AGRICULTURAL AVIATION PILOT
Description, Education And Training, How Chemical Fertilizers Were Born, For More InformationSalary, Outlook
If you love the natural landscape and crave adventure, a career as an agricultural aviation pilot might be just the ticket. Flying low, you'll spray fertilizers and other chemicals over fields and forests. You might even take aerial photographs of agricultural and wilderness areas to aid in conservation planning. Flying is risky, and exposure to chemicals can be dangerous. But for agricultural pilots, a life of freedom and excitement often makes up for potential hazards.
Work is seasonal, and the average mid-range salary for an agricultural aviator is $17,000. (Some pilots also earn a percentage of fees charged by their employer.) A pilot can earn as much as $35,000 a year by supplementing his or her income with other flying jobs during the off-season. Managers and owners of large aerial applicator companies usually earn more than self-employed pilots or employees.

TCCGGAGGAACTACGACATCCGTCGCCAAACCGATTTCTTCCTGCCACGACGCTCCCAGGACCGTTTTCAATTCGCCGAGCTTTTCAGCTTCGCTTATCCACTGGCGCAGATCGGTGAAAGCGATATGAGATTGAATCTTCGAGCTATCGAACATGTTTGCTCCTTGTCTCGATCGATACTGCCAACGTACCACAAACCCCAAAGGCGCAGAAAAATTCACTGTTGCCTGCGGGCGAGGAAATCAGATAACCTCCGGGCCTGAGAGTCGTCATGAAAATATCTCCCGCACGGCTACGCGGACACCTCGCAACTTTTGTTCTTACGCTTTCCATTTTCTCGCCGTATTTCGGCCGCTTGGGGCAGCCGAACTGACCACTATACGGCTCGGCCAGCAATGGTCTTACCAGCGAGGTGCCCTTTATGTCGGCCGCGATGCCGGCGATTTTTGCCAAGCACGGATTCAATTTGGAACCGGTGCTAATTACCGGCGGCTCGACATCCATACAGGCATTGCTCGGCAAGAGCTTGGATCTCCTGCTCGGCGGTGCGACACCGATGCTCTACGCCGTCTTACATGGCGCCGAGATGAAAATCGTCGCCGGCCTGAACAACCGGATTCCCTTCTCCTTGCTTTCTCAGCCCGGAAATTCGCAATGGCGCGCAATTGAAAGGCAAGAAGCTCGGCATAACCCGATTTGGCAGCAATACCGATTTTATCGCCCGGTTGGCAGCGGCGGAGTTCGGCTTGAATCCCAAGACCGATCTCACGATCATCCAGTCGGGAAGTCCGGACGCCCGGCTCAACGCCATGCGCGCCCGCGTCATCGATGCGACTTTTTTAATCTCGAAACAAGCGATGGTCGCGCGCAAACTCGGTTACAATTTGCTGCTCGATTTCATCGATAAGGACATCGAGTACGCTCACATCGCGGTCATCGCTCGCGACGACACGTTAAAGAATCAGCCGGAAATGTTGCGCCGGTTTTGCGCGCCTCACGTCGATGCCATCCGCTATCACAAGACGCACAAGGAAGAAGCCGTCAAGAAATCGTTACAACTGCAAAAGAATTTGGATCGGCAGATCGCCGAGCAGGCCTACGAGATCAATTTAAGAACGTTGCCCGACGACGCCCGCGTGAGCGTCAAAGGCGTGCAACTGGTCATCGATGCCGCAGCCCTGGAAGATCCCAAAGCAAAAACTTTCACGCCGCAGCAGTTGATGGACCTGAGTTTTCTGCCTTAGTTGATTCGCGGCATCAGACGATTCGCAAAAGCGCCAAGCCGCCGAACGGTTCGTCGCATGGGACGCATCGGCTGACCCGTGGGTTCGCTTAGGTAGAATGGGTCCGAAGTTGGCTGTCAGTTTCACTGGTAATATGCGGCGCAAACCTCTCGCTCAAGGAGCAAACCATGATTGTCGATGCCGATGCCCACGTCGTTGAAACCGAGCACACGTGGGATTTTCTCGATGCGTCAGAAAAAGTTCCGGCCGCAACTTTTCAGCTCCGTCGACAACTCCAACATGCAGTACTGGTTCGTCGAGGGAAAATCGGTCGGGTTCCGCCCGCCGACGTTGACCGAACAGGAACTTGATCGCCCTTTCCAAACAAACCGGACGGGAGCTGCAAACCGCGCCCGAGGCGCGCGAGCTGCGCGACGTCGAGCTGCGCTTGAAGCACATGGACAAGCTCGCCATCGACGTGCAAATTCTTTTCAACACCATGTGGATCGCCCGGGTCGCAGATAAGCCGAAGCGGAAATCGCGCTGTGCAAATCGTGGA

Between 1992 and 2005, employment opportunities for agricultural aviation pilots are expected to grow by 30 percent. However, competition will be keen as military pilots retire from the U.S. armed forces and seek civilian jobs, and as commercial pilots lose their jobs due to changes in the airline industry since September 11, 2001.
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